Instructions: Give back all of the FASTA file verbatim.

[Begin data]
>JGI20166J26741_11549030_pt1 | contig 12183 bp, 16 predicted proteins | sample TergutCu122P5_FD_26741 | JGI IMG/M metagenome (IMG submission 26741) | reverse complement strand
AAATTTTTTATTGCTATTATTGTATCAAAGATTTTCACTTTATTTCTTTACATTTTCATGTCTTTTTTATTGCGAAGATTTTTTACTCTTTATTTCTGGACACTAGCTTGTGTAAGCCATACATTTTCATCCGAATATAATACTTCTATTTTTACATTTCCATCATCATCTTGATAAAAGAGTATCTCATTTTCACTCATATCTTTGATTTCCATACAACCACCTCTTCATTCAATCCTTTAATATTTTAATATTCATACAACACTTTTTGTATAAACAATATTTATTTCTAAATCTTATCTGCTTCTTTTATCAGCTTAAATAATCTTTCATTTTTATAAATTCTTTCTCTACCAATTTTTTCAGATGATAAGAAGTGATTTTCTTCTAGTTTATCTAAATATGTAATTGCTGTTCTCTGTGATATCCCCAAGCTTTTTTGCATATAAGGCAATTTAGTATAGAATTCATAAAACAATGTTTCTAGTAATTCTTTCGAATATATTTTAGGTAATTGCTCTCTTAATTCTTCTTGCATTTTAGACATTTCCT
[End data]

>JGI20166J26741_11549030_pt1 | contig 12183 bp, 16 predicted proteins | sample TergutCu122P5_FD_26741 | JGI IMG/M metagenome (IMG submission 26741) | reverse complement strand
AAATTTTTTATTGCTATTATTGTATCAAAGATTTTCACTTTATTTCTTTACATTTTCATGTCTTTTTTATTGCGAAGATTTTTTACTCTTTATTTCTGGACACTAGCTTGTGTAAGCCATACATTTTCATCCGAATATAATACTTCTATTTTTACATTTCCATCATCATCTTGATAAAAGAGTATCTCATTTTCACTCATATCTTTGATTTCCATACAACCACCTCTTCATTCAATCCTTTAATATTTTAATATTCATACAACACTTTTTGTATAAACAATATTTATTTCTAAATCTTATCTGCTTCTTTTATCAGCTTAAATAATCTTTCATTTTTATAAATTCTTTCTCTACCAATTTTTTCAGATGATAAGAAGTGATTTTCTTCTAGTTTATCTAAATATGTAATTGCTGTTCTCTGTGATATCCCCAAGCTTTTTTGCATATAAGGCAATTTAGTATAGAATTCATAAAACAATGTTTCTAGTAATTCTTTCGAATATATTTTAGGTAATTGCTCTCTTAATTCTTCTTGCATTTTAGACATTTCCT